Data is a ubiquitous resource in the digital age, but it’s only useful if it is handled properly, says Dr Tilman Davies.
“Whatever the study, data collection has to be well-designed and well-analysed, or the resulting information will have no value.”
Tilman realised the value of statistics early on at university in Australia. “They’re not just about batting averages — they’re everywhere.” When his supervising professor moved to New Zealand, Tilman gained a scholarship to follow him for an honours degree.
“There’s a real need for students with skills in statistical methods. They’re involved in almost everything and there are all sorts of jobs these days for people who can interpret and analyse data.”
After graduating, Tilman spent a year with a biostatistical consulting firm in the USA before returning to New Zealand for a PhD. “I realised I loved the freedom to follow your own path that comes with academic research and teaching.”
He tells students that there is nothing to fear about statistics. “Many may initially be forced to do statistics to support other subjects but when they see the real world implications of the subject they soon lose their preconceptions and get enthusiastic.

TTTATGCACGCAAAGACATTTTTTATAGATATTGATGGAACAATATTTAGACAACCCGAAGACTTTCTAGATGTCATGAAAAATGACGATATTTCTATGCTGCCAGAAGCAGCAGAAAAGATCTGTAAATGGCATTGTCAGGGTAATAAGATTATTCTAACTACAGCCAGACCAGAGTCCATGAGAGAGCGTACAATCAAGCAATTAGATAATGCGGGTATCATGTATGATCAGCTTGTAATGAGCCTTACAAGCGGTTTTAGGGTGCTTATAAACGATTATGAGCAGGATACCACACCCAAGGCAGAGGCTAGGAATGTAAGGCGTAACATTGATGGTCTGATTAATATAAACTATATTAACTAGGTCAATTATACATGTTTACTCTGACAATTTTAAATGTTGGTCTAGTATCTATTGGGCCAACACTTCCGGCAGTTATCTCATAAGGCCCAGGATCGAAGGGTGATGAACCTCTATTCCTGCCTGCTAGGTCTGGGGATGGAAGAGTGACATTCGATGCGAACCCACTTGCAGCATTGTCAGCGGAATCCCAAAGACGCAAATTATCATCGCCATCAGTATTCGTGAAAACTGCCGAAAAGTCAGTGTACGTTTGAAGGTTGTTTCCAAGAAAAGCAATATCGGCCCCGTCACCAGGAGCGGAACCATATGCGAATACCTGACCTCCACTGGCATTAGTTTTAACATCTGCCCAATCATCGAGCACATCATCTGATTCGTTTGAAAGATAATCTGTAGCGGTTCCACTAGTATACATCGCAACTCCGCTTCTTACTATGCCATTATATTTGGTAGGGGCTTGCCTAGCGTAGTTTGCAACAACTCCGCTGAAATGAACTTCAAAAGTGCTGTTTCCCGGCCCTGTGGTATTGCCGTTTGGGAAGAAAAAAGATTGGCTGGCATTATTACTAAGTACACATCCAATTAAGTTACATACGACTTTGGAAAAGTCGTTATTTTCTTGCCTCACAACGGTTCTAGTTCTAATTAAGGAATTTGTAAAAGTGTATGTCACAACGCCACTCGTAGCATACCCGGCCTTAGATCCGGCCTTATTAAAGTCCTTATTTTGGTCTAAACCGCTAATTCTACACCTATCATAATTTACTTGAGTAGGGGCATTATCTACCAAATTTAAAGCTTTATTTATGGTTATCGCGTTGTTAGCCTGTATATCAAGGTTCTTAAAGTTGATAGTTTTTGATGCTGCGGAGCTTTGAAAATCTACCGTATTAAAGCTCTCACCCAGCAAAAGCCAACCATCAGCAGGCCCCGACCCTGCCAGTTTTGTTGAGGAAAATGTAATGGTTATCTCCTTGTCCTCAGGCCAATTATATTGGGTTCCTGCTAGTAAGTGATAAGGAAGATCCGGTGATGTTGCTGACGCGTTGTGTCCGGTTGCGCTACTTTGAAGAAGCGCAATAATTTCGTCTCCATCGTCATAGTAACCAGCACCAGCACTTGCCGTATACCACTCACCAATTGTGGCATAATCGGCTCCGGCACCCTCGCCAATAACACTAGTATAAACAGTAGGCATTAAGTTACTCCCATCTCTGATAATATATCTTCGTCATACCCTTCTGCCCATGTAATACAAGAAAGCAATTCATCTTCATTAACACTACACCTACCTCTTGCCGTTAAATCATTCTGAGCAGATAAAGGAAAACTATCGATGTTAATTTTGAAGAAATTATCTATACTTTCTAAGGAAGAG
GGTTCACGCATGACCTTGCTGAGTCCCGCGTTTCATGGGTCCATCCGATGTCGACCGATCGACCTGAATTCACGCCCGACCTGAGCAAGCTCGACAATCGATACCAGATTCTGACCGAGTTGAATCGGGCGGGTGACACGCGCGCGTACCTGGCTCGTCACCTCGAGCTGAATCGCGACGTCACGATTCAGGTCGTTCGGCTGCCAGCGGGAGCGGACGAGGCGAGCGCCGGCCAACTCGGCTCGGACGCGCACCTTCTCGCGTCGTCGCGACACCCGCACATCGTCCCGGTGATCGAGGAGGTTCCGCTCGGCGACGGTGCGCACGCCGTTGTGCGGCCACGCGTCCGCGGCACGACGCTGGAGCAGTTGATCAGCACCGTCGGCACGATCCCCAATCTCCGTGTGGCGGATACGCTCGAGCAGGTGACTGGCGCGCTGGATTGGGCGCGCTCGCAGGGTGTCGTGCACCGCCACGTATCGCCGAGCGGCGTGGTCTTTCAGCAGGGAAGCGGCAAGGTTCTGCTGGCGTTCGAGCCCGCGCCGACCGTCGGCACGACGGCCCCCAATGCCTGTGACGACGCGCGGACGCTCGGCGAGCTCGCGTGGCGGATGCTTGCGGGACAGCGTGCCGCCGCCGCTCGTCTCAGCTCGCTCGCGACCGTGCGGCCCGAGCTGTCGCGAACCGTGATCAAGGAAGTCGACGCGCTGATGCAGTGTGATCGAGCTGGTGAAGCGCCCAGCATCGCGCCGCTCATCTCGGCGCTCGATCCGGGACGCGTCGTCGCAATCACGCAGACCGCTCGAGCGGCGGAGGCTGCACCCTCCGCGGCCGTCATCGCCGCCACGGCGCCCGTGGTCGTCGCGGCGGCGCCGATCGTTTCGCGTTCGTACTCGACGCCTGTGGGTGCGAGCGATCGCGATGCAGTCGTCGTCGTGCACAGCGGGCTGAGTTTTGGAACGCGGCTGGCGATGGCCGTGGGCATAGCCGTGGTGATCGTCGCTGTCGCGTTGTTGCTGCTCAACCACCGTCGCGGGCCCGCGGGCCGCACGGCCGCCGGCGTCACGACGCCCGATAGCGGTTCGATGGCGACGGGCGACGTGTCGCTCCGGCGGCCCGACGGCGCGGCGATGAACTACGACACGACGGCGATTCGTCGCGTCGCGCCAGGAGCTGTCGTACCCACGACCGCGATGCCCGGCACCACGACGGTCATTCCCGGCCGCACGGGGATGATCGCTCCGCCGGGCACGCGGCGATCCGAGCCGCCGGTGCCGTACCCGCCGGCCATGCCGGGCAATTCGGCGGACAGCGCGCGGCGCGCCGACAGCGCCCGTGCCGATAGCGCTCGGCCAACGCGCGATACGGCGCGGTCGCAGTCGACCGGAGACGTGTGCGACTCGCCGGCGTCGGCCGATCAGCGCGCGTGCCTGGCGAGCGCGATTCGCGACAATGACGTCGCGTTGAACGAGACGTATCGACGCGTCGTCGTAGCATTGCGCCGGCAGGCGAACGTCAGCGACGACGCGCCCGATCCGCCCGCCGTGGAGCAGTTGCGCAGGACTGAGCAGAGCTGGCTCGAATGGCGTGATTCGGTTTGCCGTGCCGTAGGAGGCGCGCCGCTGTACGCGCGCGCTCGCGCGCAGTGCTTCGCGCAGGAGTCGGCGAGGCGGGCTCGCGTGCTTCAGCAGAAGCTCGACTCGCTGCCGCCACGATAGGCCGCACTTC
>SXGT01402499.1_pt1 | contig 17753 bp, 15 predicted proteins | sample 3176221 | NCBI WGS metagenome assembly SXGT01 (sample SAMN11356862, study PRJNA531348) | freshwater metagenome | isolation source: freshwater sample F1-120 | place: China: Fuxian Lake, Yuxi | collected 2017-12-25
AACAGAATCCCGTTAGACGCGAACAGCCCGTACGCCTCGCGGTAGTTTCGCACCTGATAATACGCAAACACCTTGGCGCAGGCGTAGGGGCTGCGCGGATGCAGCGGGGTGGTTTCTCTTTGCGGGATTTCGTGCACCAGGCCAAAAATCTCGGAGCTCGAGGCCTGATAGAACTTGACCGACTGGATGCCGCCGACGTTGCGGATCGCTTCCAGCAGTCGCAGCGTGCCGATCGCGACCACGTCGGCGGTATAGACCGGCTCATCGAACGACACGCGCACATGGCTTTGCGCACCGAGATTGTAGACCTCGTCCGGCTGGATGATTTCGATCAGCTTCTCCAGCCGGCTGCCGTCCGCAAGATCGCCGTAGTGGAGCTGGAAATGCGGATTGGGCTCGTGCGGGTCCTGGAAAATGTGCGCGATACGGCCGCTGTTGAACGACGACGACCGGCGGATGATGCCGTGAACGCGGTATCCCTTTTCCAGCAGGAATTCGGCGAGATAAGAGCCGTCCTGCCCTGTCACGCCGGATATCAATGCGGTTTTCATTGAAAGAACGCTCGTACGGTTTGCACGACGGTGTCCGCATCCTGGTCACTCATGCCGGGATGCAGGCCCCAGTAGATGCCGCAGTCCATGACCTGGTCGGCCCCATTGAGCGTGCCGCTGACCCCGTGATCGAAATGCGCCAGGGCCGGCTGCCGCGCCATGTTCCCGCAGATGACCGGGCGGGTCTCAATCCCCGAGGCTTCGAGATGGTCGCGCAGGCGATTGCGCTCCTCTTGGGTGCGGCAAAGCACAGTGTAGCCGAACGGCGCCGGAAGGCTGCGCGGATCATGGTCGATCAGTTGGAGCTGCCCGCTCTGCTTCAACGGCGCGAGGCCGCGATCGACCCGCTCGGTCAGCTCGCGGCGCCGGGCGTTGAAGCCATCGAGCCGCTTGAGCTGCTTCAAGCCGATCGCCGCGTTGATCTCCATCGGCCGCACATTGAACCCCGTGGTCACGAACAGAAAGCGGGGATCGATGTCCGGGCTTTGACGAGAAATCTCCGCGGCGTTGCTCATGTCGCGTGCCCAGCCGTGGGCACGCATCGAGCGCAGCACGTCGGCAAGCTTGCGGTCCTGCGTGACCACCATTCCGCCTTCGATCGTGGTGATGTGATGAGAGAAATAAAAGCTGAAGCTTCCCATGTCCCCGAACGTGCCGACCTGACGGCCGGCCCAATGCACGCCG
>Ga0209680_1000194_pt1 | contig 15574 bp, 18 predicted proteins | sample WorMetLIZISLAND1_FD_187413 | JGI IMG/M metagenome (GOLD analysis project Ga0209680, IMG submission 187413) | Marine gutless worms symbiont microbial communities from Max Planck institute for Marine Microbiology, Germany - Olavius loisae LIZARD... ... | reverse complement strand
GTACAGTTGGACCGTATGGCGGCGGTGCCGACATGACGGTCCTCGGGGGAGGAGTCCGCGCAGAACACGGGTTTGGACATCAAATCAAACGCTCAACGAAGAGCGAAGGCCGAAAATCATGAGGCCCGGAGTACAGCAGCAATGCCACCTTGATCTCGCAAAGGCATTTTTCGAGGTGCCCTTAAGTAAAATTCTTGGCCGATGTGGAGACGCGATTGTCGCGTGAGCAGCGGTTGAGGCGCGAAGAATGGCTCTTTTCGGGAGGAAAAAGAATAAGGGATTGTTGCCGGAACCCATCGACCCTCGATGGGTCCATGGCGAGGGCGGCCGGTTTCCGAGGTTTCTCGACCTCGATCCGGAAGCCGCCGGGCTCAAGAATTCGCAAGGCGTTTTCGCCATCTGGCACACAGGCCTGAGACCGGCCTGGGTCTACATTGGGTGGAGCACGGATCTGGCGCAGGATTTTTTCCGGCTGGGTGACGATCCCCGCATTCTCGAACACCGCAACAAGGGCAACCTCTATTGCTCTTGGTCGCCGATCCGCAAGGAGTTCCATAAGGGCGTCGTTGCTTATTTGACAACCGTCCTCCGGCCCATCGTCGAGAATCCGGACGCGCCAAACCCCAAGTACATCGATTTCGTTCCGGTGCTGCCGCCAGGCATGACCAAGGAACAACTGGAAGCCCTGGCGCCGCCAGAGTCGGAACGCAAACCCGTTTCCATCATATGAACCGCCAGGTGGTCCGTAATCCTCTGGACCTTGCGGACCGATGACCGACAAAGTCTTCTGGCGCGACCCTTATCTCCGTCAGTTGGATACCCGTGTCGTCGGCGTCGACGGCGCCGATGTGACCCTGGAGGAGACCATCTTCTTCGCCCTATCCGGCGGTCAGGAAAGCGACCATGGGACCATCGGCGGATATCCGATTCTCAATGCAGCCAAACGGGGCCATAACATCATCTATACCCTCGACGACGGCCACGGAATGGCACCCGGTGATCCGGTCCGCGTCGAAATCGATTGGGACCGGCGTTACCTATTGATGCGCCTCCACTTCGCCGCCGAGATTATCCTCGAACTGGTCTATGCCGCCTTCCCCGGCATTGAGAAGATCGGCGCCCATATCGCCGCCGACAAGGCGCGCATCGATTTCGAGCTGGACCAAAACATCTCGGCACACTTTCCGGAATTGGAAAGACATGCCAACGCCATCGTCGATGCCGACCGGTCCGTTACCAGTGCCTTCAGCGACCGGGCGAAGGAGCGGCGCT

“People are crying out for graduates with good skills in statistics, because that’s what the world needs to make sense of all the data we are collecting in all walks of life.”
Tilman’s recent collaborations include research in physiology, epidemiology, physiotherapy and archaeology. He has just received a Marsden Fund grant to develop new methodology and completed a textbook on statistical computing.
“Statistics is a discipline in itself — that’s where techniques and methods come from — but also used in so many other disciplines.
“Even if it is not your main subject, a second major or a minor in statistics goes a long way to show your real world skill-set in logic and thinking.
“Behind almost all scientific research there will be statisticians working with data — and people prepared to pay them.”